I grew up in Carletonville, a small mining town in South Africa. As I moved through adolescence, I had a strong sense that I didn’t want to spend my life with blinkers on, I wanted to see and experience the world. With the unflinching support of my parents I set off on a career in oil and gas that would take me around the world.
A few years into my career, I met a beautiful South African lady who would soon become my wife and we had 3 sons. In the early years of their lives they would travel with me but as they reached school age that quickly became unsustainable. So, we were at the mercy of the usual lifestyle where my wife and sons would be at home and I worked the tough rotations. I would call home every night but being away from my family wasn’t easy.
I was posted out to a job in Mozambique at the time and the challenges of the lifestyle were taking their toll on the marriage. We eventually separated and divorced. The boys lived with their mother and I had visitation every other weekend. During the times I was at work, my parents would have the boys for the weekend. And through all this I still called and spoke to my boys at the same time every night.
My ex-wife remarried and her new husband introduced her to people from the wrong side of the tracks. I was working for Kentech in Sakhalin at the time when I got a phone call from my parents. They were nervous about leaving the boys with their mother due to the people she was associating with at her home. They saw it was unsafe for them and so I was on the next flight home, collected my kids and took them away.
Through amicable negotiations with my ex-wife it was agreed that I would take custody of the boys while she focused on getting her life back on track. So, I bought a home in Johannesburg and hired Judy, a loyal and dedicated au pair to look after the boys while I was away on rotation. And for the times I couldn’t be at home, I would video call them every night.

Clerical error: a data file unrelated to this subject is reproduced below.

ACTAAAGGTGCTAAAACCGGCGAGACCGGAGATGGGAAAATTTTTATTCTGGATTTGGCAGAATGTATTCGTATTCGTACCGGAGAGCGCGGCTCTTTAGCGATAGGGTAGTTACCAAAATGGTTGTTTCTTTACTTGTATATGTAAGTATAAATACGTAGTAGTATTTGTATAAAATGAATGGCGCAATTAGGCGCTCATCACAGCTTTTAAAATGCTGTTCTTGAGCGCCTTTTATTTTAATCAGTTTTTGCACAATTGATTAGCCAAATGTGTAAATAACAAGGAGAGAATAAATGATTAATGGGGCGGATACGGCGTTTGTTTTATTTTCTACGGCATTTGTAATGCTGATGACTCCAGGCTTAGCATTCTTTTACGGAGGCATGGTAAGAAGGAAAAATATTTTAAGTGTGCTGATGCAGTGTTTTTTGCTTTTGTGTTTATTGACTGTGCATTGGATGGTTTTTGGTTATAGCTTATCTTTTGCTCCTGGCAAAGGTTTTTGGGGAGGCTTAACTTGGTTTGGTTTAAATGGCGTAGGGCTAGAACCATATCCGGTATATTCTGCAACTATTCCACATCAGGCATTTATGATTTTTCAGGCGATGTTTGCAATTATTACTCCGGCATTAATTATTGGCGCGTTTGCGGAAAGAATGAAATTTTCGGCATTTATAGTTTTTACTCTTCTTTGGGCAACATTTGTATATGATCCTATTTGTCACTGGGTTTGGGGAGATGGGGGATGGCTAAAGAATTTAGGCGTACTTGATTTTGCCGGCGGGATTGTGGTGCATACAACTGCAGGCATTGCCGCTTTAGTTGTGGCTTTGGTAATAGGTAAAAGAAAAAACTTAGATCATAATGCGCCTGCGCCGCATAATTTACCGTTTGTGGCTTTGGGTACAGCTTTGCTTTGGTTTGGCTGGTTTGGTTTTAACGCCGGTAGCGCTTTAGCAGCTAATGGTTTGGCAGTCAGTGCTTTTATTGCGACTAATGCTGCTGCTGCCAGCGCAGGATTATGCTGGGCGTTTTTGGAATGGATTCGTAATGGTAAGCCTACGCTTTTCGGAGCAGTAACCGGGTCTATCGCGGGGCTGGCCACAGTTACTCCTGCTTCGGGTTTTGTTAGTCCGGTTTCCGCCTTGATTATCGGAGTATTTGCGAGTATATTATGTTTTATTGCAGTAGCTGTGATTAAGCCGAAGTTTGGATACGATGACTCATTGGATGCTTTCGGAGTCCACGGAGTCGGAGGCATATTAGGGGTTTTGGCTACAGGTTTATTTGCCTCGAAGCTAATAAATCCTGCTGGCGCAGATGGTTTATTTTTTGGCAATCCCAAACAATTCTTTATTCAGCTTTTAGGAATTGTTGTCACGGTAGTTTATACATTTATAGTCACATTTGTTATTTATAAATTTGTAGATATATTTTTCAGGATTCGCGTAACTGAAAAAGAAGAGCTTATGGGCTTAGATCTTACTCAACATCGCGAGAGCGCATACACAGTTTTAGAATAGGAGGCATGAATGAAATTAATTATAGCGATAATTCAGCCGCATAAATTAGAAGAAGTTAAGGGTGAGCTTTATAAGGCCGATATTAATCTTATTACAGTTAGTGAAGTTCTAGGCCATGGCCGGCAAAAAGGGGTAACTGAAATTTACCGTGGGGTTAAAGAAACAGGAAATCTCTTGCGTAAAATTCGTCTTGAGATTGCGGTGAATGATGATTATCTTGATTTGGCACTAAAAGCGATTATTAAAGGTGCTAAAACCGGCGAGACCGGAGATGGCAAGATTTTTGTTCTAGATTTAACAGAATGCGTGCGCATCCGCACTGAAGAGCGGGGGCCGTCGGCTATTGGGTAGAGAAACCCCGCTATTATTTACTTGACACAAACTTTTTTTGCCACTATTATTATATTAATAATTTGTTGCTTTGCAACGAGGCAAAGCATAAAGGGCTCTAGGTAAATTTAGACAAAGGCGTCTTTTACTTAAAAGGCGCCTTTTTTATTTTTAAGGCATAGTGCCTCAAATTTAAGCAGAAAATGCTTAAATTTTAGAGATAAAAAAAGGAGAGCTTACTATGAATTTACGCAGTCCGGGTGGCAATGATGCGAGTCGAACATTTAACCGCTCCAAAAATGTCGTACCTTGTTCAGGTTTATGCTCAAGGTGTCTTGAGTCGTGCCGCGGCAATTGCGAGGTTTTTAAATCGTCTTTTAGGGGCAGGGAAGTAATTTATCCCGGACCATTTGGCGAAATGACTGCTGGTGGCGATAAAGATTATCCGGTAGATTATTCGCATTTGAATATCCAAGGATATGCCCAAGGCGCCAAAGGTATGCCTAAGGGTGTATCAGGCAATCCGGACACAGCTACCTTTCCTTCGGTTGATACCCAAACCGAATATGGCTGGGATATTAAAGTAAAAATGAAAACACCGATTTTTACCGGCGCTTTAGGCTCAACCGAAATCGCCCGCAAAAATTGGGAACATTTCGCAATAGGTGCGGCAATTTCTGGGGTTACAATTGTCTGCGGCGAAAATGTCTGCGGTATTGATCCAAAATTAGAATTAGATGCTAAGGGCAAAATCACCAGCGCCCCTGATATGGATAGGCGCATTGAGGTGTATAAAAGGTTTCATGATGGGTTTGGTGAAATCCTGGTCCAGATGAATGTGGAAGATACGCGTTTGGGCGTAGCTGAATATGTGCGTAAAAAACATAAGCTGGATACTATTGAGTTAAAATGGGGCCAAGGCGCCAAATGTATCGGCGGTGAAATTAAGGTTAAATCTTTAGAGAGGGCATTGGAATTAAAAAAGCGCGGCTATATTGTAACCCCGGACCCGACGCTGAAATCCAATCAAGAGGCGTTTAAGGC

Life was settled and happy and we fell into an easy routine. Then Judy got stomach cancer and could no longer take care of the boys. My mother and father sold their home and came to live with us so they could look after the boys whilst I was away on rotation.
It took a few years for my ex-wife to clean up her act and get her life back on track but once she had a stable life again we spoke about the boys going back to live with her. She was living in Durban at the time and we asked the boys what they wanted to do. They were settled, my two youngest had just started high school and they didn’t want to uproot to another city. So they stayed in my home and went to stay with their mum during the school holidays.
My ex-wife passed from a brain hemorrhage in 2016 and the following year my father passed.
My boys haven’t had the easiest start in life. My work has kept me away from them for long periods of time, which has been tough but it’s what we know and we found our rhythm. Despite all of this I have a really close relationship with each of my sons, when we’re together we spend a lot of time bonding through our love of biking. They are safe and happy and have now grown into exceptional young men.
Two of them are in happy relationships with my middle son still looking. My youngest two sons are finishing their education and the eldest has graduated with a degree in architecture. When I’m home, now there is just me, my mum and the two youngest boys at home but our house comes alive at the weekends with our whole community of friends and family.
And when I’m not home? Well, I still insist on trying to have that call with them every night, but as they are now 19, 20, and 27, they keep telling me to stop checking up on them, but it’s my anchor and I’m not giving it up that easily. Family is everything.